1st (concentrated) steeping: Only 3 oz or 80 ml of 160F/70C spring water, for 1.5 minutes. Brews up a “sencha espresso” that is very sweet, nicely vegetal and tastes like spring. Aroma and after taste have just a hint of a savory character.

2nd through 4th steeping: Full 6 oz or 180 ml of spring water gradually increasing the temperature and time with each steeping. The flavor and aroma become less sweet, and more vegetal with almost no detectable bitterness or astringency. Very nice balance, and truly enjoyable.

The leaves are so tender and hydrated after steeping, that they can easily be eaten. I used mine to make “green rice” for dinner. Simply added the leaves to some pre-cooked brown rice with just a touch of soy sauce and a few green chives on top.

Preparation
160 °F / 71 °C 1 min, 30 sec

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81

Amazingly well balanced for a single estate Ceylon tea. Nice combination of light astringency and full, round, sturdy character. It is much like a very good British Breakfast blend, with a taste of sunshine and humidity. From the distinct aroma, to the very last sip, this tea asserts itself as a true Ceylon tea. A nice tea to pair with hearty foods, or good buttery shortbread.

Preparation
205 °F / 96 °C 3 min, 30 sec

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93

I was really leery of tasting this tea after the box arrived covered in dust and a dead bug between the inner bag and outer box. But my love of osmanthus, and curiosity got the better of me. I brewed a small gaiwan, and enjoyed it so much that it was soon followed by a large pot to share with a friend. Light, beautiful and really pleasant. A nice balance between the tea and the flowers. Like drinking dewdrops of honeysuckle nectar. Truly one of the best teas I have tasted from Samovar.
And BTW, customer service at Samovar online was fantastic. They responded quickly to emails and wanted to make sure an experience like this didn’t happen again, sending me samples of some of their other teas. Very friendly and very professional.

Preparation
185 °F / 85 °C 2 min, 15 sec
Cole

Glad to hear this tea exceeded your expectations. Everything tastes better with a little osmanthus!

CHAroma

Holy --!! You’re brave. I definitely would not have tried the tea after a bug incident like that. At least Samovar tried to remedy the situation.

E Alexander Gerster

I’m too frugal to let a tea go to waste…especially when the osmanthus smelled so good! :)

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drank Earl Grey by Samovar
102 tasting notes

I received a black tea sampler from Samovar, and this Earl Grey sample was first up. I have had several very good teas from Samovar, and love Earl Grey, so I had high expectations since so many reviewers had listed this as one of their favorites. Unfortunately, I have to wonder what happened to my sample? It was bitter, nasty and tasted like perfume. No taste from the tea at all… and just a smell of alcohol and rotten oranges. As several of my other boxes of tea came covered in dust, I wonder if this sat so long in the warehouse that it went bad… Such a disappointment. :(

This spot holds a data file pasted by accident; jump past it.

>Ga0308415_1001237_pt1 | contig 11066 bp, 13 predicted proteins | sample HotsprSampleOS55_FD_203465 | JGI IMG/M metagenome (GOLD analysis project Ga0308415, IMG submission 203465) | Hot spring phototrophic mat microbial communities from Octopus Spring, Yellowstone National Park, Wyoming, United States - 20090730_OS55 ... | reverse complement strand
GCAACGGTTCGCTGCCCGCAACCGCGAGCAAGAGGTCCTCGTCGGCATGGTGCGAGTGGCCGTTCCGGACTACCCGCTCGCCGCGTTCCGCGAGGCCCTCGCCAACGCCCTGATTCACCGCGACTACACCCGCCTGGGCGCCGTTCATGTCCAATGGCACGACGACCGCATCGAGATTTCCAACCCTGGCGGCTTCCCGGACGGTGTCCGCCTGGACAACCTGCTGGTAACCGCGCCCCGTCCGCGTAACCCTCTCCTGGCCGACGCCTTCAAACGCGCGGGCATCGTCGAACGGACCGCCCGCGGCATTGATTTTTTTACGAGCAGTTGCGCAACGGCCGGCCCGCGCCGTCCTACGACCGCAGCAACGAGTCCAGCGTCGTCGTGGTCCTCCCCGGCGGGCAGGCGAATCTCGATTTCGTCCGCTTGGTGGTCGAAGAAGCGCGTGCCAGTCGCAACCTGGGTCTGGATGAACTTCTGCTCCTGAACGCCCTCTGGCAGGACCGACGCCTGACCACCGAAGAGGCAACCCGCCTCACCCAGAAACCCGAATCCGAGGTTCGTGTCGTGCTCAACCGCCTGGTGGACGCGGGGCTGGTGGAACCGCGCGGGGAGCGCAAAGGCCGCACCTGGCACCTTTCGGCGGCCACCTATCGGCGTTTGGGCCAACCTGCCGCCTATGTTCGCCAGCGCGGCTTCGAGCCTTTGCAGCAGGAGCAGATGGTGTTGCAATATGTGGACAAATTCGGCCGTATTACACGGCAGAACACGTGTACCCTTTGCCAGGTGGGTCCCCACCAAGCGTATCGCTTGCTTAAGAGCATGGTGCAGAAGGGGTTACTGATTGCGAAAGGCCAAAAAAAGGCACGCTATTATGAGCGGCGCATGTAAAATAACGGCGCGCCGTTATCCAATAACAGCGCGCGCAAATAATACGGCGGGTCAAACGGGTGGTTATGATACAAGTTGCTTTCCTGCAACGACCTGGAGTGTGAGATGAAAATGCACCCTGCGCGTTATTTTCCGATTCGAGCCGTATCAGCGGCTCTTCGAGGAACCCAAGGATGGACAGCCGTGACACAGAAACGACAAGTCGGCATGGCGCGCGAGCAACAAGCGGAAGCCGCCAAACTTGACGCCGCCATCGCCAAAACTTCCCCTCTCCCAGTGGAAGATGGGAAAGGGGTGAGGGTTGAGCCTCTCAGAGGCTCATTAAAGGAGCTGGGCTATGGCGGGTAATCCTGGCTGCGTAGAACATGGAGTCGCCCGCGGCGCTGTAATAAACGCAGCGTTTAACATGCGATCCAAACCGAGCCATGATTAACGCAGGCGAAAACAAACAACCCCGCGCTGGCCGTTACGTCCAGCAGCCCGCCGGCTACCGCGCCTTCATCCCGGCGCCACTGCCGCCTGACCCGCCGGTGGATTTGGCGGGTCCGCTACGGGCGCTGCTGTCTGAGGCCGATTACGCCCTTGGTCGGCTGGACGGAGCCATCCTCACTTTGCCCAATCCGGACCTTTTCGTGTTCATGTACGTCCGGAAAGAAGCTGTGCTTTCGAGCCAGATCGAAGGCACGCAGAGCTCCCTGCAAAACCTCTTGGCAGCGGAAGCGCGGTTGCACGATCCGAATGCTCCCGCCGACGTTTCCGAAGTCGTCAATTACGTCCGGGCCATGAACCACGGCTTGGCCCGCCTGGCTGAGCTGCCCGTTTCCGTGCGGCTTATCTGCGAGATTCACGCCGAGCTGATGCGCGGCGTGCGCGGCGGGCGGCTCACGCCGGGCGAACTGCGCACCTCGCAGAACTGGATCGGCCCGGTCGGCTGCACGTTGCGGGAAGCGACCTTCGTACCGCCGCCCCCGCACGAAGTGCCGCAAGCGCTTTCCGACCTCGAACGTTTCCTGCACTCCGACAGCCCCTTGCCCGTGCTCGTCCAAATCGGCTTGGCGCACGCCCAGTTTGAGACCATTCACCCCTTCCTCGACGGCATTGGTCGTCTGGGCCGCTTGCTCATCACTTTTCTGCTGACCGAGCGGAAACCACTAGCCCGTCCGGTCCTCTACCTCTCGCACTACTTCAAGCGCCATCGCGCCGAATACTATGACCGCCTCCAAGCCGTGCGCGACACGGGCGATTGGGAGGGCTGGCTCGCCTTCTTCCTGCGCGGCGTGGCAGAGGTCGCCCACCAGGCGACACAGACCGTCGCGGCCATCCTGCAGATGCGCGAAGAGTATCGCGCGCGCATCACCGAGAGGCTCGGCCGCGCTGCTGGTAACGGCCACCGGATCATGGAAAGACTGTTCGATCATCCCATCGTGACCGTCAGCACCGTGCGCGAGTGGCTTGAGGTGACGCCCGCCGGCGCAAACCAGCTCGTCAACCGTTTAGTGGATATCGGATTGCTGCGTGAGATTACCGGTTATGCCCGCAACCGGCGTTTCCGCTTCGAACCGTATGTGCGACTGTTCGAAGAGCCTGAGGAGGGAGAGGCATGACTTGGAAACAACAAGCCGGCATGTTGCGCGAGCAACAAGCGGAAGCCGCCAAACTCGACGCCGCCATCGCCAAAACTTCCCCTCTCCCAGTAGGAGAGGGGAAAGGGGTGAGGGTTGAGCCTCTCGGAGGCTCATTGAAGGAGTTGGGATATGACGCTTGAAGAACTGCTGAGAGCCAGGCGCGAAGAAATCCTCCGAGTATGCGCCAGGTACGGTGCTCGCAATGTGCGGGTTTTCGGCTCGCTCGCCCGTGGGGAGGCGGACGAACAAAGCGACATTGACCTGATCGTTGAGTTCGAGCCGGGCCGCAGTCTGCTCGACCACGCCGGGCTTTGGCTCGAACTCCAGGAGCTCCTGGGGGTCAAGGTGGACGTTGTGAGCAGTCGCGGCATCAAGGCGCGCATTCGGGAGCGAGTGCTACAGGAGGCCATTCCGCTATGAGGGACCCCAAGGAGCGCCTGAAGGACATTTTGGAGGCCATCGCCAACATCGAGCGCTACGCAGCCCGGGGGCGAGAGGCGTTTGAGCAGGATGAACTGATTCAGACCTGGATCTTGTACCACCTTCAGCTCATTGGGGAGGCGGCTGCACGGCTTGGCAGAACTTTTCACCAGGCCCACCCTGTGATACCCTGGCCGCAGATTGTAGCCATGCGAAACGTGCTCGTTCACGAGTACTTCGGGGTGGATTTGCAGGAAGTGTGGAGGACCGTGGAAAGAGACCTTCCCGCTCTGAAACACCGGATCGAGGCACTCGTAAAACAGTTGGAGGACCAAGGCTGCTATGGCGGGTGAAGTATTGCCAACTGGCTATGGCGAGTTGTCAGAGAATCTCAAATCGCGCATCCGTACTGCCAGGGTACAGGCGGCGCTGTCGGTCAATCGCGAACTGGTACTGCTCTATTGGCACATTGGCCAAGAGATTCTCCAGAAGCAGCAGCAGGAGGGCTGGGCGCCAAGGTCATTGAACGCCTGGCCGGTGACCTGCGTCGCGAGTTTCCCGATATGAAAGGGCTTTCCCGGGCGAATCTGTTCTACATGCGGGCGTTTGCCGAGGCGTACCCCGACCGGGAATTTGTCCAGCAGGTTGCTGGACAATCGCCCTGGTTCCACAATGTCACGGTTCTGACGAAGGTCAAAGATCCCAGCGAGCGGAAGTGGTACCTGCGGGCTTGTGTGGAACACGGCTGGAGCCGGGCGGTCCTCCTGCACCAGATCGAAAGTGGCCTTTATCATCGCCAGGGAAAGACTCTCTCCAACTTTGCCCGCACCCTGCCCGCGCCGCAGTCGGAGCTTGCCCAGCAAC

Winter Salo

The absolutely worst thing is when you’re so looking forward to sample a particular tea and it fails to leave up to expectation. Hopefully the others will be better :)

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95

An interesting experiment today. In anticipation of a new package of fresh dried osmanthus flowers, expected to arrive from China in the next week or so, used my last pinch in my morning cup of Laoshan Northern Green. I was not sure what to expect, but was pleasantly surprised that the beany-vegetal tones of the green mixed really well with the honeysuckle sweetness of the o-flowers! A really nice end of summer treat. Of course summer here in Miami will stretch into December, but technically still, summer is over.

David Duckler

Good to know- Thanks! I love playing around with blends, as you might notice from the growing Alchemy line on the site, and love encouraging people to blend. I will have to pick up some osmanthus. Exploring the floral possibilities hadn’t occurred to me yet for this tea. I have been loving it with dried burdock. (In China they have something like burdock called Niubang, but it is much better. Do you know what we call it here?), and with a mix of peppermint and spearmint. Saffron also presents interesting possibilities…

E Alexander Gerster

I wonder if the Niubang you mention is the same as the Burdock known as Gobo in Japanese. The Wikipedia page just lists it as Arctium lappa : Greater Burdock.
Looks like you have been having fun with your blends! I had not seen your new additions and have to kick myself for checking in more regularly. Your site is really informative, entertaining, and tempting!
I usually reserve my osmanthus for oolong and white needle teas, but a friend in Suzhou mentioned that he drinks red tea with osmanthus during the summer, and it sounded good to me! I usually limit my additions to things that grow on my balcony or at my mother’s house like lemongrass, dried mango, mint or other herbs. I use a light touch since I really like the tea to shine through. I guess I could grow tea plants pretty easily here, and have seen that it grows well in some yards, but we have pretty poor soil, and no real change of seasons to speak of. It is something I would at least like to try at some point in my life!

E Alexander Gerster

oops meant to say “for NOT checking in more regularly” but couldn’t edit my comment …

David Duckler

Yes- I think the Arctium Lappa is closest. The Chinese listed was correct “niubang.” It tastes like graham crackers when brewed as a tea, and my memory of it is having it brewed with a bit of rosehips and goji berry whenever I was sick. If I even so much as coughed, my tea friends in China would dig out the niubang to steep for me. Good stuff!

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Bio

I have been drinking tea for most of my life, and enjoy learning about Tea Culture from all around the world. I learned early about Russian and British traditions first, since my parents came from Europe, followed by the teas and culture of Ceylon/Sri Lanka and India. Since I have been a practicing Buddhist for the better part of 25 years, I have strong ties to Asia, and have slowly been learning about the teas from each part of the world I encounter. It is a wonderful and interesting journey.

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Raleigh, North Carolina, United States